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In December 1992 I had just retired from my first law enforcement job with a small town PD here in Georgia (Bibb City PD). There was no way/no how to make it financially on that small retirement I received and so I started my second LE career as a Deputy Sheriff in Security at a local hospital here in Columbus. I was just thankful for my health and the ability to start working again, especially in this foeld of interest (Law Enforcement). This new job was totally different, in many aspects, from my job as a cop. On my first day of work in December of 1992, I met an elderly gentleman, a Frenchman no less, who was at the tailend of his second career in security at this same hospital. His name was Leo La Pierre, spelled just that way. Leo had formerly served this great nation in the U.S. Army and had finished his military career at Fort Benning, which is next to Columbus. Leo and his family remained in the Columbus area after his retirement and he subsequently went to the Police Academy and upon graduating came to work at the hospital in security as a sworn uniformed deputy. That was almost 20-years prior to me meeting Leo that first day in December 1992. At that time, I was in my mid-40's and had already had 22+years as a cop, but at this new job, I felt lost. It was/is a big health care facility spread out over a large area and, like most hospitals, it is very busy! I started to work on the day shift that first day, tagging along with this very nice Frenchman, Leo, who took me under his wing and proceeded to teach me the ins and outs of hospital security. Very little of my past years as a cop played into this new job. So I wasn't able to fall back on previous experience and Leo was well aware of my short comings. Later in the day, the hectic first one, I noticed that Leo had a Colt Revolver in his duty holster. Having been for many years a Colt man and carrying the Official Police myself that day I mentioned to Leo I noticed he was packing a Colt. His holster had all but the grips covered but I could tell Mark 3 Grips a country mile away. It had been years, then, since I saw a brother officer, other than myself, with a Colt Sixgun! Leo told me that his Colt was the .38 Special Police Model. I asked Leo if he was talking about the Official Police Mark 3 and he said he "thought" it was. I had to clear this up quick. fast, and in a hurry! As soon as we got to a location with some privacy I asked Leo for a look-see at his Colt. He pulled that blue steel Colt out of his duty holster revealing the Official Police Mark 3 with a four-inch barrel with the previously mentioned wood Colt Target Grips. It was a fine-looking Colt with some holster-wear present but otherwise in great shape! Leo asked to see mine and of course I "had" to share its history with Leo who in turn shared the history of his OP. It turned out that Leo had purchased his Colt while he was still in the U.S. Army from a gun store in Columbus around 1972. He had carried this Colt for the duration of his career in security and had never failed to qualify with it at the "mandated" times. From that day Leo and me became friends. I admired Leo's knowledge in hospital security and he had acquired a "deep" amount of security know how over the passing years. For me. he shared that knowledge, without cost or obligation, for which I profited greatly! He carried his Colt until his retirement in 1994.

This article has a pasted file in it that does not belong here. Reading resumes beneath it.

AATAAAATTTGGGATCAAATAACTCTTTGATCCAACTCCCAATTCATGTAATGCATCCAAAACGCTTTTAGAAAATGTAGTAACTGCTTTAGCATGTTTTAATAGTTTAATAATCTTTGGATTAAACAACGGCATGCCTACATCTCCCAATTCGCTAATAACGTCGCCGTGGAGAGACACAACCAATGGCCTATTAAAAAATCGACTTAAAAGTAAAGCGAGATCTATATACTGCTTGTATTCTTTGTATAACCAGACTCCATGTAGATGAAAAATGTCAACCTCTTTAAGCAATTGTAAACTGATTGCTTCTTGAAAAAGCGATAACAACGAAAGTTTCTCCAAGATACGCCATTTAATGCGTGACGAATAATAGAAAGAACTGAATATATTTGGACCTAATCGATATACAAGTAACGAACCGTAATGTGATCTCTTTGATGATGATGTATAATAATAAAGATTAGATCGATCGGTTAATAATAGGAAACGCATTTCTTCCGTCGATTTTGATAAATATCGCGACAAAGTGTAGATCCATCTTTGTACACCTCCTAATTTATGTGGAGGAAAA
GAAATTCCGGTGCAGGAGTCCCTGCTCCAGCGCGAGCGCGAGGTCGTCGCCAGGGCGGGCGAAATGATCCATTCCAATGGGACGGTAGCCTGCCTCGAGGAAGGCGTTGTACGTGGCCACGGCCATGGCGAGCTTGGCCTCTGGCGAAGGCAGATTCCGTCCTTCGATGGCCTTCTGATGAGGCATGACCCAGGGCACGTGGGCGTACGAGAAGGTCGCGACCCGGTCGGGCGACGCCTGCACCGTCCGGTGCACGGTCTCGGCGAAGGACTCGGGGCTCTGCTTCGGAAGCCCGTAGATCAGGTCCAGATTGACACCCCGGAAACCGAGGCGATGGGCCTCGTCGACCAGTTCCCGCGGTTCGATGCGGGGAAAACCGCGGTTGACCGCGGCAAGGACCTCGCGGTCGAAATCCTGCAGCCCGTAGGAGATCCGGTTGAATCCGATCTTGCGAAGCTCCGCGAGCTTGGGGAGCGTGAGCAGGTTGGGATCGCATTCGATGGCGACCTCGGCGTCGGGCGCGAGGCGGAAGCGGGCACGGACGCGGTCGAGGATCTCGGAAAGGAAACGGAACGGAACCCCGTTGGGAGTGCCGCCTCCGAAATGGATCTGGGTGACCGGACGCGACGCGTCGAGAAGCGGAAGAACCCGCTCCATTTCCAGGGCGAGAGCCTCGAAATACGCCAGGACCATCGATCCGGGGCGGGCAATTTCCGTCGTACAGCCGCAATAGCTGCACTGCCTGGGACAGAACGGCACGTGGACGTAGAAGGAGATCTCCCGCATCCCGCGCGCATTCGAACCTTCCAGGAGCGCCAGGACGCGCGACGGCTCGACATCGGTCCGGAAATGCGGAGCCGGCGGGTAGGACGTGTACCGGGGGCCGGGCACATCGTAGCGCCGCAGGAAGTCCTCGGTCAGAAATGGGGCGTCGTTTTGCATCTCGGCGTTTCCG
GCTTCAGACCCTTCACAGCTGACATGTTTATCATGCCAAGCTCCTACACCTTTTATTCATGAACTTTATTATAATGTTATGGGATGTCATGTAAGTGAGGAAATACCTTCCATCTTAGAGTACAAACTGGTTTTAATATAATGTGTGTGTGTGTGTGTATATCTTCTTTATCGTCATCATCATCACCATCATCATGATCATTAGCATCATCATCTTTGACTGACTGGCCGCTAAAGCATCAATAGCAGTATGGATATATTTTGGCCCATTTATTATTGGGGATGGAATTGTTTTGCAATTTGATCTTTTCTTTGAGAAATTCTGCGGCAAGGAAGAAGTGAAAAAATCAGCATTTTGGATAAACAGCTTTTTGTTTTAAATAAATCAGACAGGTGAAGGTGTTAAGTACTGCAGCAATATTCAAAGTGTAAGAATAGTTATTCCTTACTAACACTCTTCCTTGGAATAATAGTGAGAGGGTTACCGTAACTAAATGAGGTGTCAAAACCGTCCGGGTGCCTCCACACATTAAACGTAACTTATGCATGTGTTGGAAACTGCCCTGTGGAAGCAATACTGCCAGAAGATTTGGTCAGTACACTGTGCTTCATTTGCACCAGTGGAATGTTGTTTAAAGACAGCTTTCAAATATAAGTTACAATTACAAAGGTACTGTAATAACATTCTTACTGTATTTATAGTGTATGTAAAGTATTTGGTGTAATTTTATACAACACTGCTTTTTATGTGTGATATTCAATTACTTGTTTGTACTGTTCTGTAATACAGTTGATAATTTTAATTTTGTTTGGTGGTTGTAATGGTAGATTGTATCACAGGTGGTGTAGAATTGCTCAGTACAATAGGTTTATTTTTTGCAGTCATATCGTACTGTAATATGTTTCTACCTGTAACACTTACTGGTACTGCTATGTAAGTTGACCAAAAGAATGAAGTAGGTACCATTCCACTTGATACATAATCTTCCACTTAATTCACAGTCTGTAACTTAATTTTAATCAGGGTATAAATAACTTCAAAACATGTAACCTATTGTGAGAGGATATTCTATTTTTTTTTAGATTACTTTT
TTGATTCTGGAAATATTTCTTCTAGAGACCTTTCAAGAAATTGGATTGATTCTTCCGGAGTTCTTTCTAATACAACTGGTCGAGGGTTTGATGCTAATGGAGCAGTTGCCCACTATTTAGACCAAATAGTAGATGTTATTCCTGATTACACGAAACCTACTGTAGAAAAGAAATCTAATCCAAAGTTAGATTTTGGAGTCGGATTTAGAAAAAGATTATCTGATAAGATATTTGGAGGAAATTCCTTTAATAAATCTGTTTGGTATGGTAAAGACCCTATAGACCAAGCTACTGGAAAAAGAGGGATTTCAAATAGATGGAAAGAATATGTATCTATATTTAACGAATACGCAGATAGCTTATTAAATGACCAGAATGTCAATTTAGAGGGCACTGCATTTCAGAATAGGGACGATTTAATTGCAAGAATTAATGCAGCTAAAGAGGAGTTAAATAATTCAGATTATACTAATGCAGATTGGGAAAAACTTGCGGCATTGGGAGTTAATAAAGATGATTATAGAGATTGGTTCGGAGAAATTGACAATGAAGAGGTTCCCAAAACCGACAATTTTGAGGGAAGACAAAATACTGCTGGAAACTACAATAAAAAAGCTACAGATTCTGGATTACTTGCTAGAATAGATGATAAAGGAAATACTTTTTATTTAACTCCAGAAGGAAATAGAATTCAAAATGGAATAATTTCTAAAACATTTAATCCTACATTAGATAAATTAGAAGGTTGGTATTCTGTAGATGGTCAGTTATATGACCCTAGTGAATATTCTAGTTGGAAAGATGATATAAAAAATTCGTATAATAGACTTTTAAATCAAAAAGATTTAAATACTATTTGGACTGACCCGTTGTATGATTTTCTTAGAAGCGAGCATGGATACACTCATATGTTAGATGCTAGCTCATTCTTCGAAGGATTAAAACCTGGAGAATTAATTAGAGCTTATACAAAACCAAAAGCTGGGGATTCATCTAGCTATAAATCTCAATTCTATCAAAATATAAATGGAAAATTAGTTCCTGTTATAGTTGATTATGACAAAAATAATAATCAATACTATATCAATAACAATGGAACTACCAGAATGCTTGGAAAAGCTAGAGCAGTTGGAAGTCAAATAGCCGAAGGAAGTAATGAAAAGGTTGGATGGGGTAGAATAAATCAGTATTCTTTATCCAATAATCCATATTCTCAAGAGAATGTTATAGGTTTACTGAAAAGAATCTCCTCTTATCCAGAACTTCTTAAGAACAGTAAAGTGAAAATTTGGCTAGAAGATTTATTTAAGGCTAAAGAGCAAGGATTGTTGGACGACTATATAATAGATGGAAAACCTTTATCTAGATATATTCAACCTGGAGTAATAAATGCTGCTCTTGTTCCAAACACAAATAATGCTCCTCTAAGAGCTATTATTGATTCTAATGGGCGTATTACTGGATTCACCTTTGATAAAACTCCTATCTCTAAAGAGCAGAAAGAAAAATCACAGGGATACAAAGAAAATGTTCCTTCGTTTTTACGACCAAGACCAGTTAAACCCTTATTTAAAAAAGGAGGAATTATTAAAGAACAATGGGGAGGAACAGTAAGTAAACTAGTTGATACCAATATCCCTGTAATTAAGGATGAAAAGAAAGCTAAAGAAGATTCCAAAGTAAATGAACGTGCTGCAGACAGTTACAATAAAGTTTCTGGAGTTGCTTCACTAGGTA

For the short period of time that Leo and myself worked together before his departure we shared a few laughs in regards to our old Colt .38's. It was during that time period that the local PD and Sheriff's Office were going over to the pistol from the revolver. The issued revolver that was being traded in on new pistols was the very fine stainless Smith & Wesson Model 66. During this period many agencies had already went to the pistol and this change was sweeping the country. Leo and myself were allowed to retain our revolvers through a grandfather clause while everyone else bit the change-over "hook, line, and sinker" as a "needed" change. More firepower needed! Leo and myself would get off together and it was "comedy city" for us! We would hoot, holler, and laugh at some of the "reasons" being given for the "much-needed" pistol! At our private "laugh-ins", Leo and I would say stuff like, "hey, did ya hear what Capt. So & So had to say about the pistol?"